After 5 days at sea, we arrived into the port of Hilo, Hawaii on the Big Island on time at 7am, completed Immigration and made our way down to the gangway for a 7:30am exit from the ship. We were picked up by the local Enterprise Rental Car shop (all the Rental Car companies had mini buses and vans for the incoming ships… Yes, we were joined in port today by the Pride of Hawaii, so there were a few more folks in town for the day.) It was nice to be picking up a car and heading out on our own so we could set our own schedule and enjoy a full day in port.
Upon getting our silver Dodge Charger for the day (upgrade!) we headed up Highway 19 along the coast, and took a detour onto the 4 mile scenic run (old highway) where narrow one lane roads and bridges crossed over lush rainforest style trees and plants as we arrived at our first stop, Onomea Bay. This bay is a black sand bay in a large U shape with towering black rocky cliffs. We grabbed some pictures and made our way to a wooden one lane bridge and saw our first waterfall of the day (it was very small), but just a hint of what was to come.
As we made our way back to the main highway, we began to see the tour buses from the cruise ships and decided that we would do the best that we could to stay one step ahead of them for the day. We arrived at our northernmost point of the day, Akaka Falls, parked our car, and proceeded to take the larger circle route, which let us see the Hanuka Falls in addition to the Akaka. The falls were dramatic and much higher than I though they were and made for some great pictures as a very gentle and light rain began to fall. As with all weather in Hawaii, it was just momentary, and we headed out of the park and made our way south back towards Hilo.
Once we arrived at the northern edge of Hilo, we turned onto Highway 200 and headed about a mile and a half inland to Rainbow Falls. Another tourist trap, we timed ourselves right in between several big groups and were able to see the falls and walk a small trail to the top of the falls where a towering banyan tree was located.
We left Rainbow Falls a few minutes later and went into downtown Hilo and took a short scenic drive along Banyan Drive, along the waterfront, and home of a large number of huge Banyan trees provide shade for the locals. While we were there, we saw he Japanese Gardens along the waterfront and grabbed a few pictures.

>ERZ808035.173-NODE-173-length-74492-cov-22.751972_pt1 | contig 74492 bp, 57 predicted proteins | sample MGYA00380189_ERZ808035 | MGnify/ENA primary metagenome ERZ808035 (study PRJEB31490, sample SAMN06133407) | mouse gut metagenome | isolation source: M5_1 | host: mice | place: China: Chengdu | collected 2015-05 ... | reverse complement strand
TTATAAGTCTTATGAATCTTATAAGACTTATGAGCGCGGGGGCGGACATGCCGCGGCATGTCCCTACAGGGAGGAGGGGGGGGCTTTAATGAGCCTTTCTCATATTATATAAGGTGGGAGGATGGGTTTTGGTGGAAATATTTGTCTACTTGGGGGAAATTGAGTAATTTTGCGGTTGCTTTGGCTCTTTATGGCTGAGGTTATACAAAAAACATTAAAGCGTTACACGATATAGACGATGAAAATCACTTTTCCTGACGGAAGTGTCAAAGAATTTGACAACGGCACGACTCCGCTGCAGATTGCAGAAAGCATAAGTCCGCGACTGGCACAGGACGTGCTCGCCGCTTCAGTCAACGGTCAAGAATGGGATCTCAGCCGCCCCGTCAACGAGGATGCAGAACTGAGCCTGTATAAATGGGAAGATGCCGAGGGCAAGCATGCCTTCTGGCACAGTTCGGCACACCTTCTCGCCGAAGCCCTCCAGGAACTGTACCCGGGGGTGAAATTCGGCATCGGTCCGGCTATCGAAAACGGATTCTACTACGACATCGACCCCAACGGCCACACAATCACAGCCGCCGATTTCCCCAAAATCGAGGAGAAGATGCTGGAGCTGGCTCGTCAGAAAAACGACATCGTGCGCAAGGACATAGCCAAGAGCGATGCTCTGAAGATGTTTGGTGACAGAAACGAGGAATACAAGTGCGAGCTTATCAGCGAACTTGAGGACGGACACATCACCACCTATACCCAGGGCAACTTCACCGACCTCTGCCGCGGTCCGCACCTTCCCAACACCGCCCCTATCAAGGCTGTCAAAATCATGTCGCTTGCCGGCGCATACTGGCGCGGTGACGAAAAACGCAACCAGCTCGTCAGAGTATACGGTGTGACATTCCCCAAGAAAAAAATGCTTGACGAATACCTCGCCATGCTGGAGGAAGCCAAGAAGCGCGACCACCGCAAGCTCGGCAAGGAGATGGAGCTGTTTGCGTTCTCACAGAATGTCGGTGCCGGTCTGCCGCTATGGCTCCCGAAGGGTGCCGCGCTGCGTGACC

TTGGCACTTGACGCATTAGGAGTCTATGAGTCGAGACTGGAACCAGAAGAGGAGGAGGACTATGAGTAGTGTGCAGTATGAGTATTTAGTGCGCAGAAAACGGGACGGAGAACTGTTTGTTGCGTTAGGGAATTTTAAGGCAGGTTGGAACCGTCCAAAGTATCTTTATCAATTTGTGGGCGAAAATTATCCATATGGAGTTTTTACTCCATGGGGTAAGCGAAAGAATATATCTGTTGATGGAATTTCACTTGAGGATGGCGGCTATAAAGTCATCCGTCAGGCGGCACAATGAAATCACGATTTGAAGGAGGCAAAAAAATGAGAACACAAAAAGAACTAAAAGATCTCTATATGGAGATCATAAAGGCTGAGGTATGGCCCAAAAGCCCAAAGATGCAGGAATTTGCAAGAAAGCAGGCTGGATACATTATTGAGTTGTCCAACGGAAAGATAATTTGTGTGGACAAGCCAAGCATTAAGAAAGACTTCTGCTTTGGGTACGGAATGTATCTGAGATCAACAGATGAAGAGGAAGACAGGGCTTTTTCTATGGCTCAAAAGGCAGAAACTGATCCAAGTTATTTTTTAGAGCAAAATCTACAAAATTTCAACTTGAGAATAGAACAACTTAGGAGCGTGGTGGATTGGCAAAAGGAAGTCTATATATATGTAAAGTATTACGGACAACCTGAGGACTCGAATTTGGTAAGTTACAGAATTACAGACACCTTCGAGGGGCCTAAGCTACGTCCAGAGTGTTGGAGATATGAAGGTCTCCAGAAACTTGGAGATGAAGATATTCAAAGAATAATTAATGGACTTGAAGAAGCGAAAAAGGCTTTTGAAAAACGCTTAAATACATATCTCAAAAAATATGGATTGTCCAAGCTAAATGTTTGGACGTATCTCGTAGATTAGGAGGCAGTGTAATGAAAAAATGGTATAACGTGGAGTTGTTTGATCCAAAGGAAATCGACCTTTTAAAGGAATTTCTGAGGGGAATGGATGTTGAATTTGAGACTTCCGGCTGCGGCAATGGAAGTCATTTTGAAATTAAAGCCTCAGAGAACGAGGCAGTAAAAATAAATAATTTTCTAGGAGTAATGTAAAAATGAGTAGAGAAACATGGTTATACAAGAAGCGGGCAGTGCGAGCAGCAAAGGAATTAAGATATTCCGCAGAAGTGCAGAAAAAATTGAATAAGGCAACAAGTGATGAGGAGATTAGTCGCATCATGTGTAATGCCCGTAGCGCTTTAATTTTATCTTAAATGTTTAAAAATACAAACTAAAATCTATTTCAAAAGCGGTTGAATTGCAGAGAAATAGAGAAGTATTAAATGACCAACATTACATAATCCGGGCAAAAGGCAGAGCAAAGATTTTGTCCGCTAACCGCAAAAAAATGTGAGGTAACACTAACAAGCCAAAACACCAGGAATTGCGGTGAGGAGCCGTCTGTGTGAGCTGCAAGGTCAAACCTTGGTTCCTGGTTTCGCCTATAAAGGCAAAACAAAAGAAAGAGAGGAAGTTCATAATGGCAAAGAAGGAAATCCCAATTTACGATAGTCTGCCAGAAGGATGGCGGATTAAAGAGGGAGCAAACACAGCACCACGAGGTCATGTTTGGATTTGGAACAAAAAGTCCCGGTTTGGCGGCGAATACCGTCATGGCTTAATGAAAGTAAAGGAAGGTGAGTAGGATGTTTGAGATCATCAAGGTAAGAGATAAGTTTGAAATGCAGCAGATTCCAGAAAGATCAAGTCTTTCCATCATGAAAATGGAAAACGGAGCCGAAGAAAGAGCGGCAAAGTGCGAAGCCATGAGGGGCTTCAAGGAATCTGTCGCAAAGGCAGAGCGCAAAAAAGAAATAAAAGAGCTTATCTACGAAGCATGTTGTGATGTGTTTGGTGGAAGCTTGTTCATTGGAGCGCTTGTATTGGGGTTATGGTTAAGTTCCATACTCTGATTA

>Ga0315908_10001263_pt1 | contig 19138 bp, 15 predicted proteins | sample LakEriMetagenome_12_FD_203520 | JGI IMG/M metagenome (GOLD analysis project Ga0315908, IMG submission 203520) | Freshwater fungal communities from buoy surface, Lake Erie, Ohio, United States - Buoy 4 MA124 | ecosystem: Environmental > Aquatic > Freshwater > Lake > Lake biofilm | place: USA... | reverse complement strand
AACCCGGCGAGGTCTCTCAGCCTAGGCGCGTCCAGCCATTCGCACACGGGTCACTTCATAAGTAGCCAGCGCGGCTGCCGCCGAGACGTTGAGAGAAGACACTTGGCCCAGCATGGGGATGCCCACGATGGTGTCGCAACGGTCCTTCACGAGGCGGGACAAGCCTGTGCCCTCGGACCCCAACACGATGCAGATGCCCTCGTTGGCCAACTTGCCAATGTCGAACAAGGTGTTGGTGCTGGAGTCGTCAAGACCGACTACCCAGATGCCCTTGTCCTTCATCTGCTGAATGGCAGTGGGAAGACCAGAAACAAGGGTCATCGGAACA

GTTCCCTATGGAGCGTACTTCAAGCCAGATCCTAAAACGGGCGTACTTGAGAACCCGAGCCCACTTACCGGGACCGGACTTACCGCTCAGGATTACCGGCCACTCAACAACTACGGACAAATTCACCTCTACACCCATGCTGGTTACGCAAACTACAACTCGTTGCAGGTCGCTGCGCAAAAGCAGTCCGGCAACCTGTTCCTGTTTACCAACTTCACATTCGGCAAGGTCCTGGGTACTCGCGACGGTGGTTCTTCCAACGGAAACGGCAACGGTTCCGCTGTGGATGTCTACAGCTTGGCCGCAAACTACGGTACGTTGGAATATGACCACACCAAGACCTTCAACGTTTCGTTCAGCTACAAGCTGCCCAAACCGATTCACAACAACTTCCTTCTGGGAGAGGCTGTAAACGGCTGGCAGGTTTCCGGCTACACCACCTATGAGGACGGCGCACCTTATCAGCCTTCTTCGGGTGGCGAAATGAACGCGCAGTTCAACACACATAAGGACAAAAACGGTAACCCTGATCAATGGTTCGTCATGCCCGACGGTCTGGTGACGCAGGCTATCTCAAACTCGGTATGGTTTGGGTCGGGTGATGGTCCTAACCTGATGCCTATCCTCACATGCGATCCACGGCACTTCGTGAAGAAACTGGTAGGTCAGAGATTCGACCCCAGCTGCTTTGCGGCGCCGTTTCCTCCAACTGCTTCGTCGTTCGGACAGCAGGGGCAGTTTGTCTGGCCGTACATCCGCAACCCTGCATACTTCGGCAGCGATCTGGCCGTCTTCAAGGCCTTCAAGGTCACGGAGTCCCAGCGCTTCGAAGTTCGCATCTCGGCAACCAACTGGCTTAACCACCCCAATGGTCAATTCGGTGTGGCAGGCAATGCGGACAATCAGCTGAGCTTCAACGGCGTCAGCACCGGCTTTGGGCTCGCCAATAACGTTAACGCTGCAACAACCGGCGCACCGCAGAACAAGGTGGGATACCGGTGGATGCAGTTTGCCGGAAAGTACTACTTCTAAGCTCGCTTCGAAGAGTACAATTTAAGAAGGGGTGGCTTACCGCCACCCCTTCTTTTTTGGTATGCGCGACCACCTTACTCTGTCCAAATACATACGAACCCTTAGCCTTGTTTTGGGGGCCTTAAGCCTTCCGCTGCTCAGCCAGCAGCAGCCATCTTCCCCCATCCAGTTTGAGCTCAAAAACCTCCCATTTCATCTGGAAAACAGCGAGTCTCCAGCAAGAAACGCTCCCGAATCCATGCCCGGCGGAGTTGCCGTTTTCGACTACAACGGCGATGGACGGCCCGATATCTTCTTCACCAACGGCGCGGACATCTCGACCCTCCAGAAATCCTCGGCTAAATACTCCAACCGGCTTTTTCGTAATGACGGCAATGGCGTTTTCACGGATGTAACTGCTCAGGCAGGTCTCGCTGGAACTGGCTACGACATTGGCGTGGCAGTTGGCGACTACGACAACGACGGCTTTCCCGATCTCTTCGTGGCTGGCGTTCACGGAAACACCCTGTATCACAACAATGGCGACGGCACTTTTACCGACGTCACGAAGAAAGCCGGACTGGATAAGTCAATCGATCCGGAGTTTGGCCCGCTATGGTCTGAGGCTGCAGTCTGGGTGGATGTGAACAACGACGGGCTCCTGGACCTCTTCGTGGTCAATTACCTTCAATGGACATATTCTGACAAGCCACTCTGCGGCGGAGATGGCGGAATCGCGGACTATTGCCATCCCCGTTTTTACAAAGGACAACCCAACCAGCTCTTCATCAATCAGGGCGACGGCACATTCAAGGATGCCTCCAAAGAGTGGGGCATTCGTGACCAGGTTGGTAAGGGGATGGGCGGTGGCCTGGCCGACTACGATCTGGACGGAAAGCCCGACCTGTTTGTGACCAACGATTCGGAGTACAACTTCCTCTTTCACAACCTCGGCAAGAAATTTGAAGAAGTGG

From here, we were back on Highway 11 headed towards Volcano/Puna. As we have been to Volcano before, we took a turn south on Highway 130 and headed into Puna District, where we were able to head into Pahoa town. This little town is considered the hippie capital of the island, where everyone is just a bit more laid back than your standard Hawaiian (is that even possible?) We had a wonderful Mexican lunch at Luqin’s right on the main street of town and continued to head to the Eastern most point on the island, at the end of an unpaved road, off of Highway 132. Here, the air is considered the cleanest on earth and we both took a big deep breath and enjoyed.
From here, we turned south on highway 137, and made a stop at Ahalanui Park, a public park with an actual hot pond, heated by the volcano! Though we found things to be a bit cooler than standard (apparently, everyone is blaming the tsunami and the recent volcanic eruption for things that don’t work out the way you expect them), it was a beautiful natural pool/pond, and we took a nice leisurely swim and enjoyed the waves breaking in the surf just over the park barrier walls.
From here, we took Highway 137 as far as it could go, to the village of Kalapana (which is the new village, since the old town was swallowed up by volcanic lava) and took a short walk out on the lava, which runs for an additional 1/4 to 1/2 mile before you reach the ocean.
As we were starting to run short on time, we made our way back to Hilo to return the rental car, and the shuttle got us back to the ship with 30 minutes to spare. Though it was a just a day in Hilo, we were both excited at all of the great new sights and experiences we were able to see and share.
Once back on the ship, the Captain came on to inform us that we would take the southerly route around the Big Island to make our way towards Maui, which would give us the opportunity to see the volcano just before dinner (between 7:30 and 8:15), so most passengers are going to make their way up to deck and we’ll see if we see anything… Update: Between 7:30 and 8:15pm it was pitch black dark outside and nothing at all could be seen. So, as the captain accurately said, we could see the Volcano between 7:30 and 8:15, if there was any light from which to see it… Apparently, there was a tiny speck of amber light, but that was the best the volcano could do for us this time around. (See odds and ends above…)
Dinner was back in the dining room tonight (following last night’s Sterling Steakhouse dinner — see Odds and Ends post), and we headed off to bed early for our very first visit to Maui tomorrow!
Tomorrow — Maui!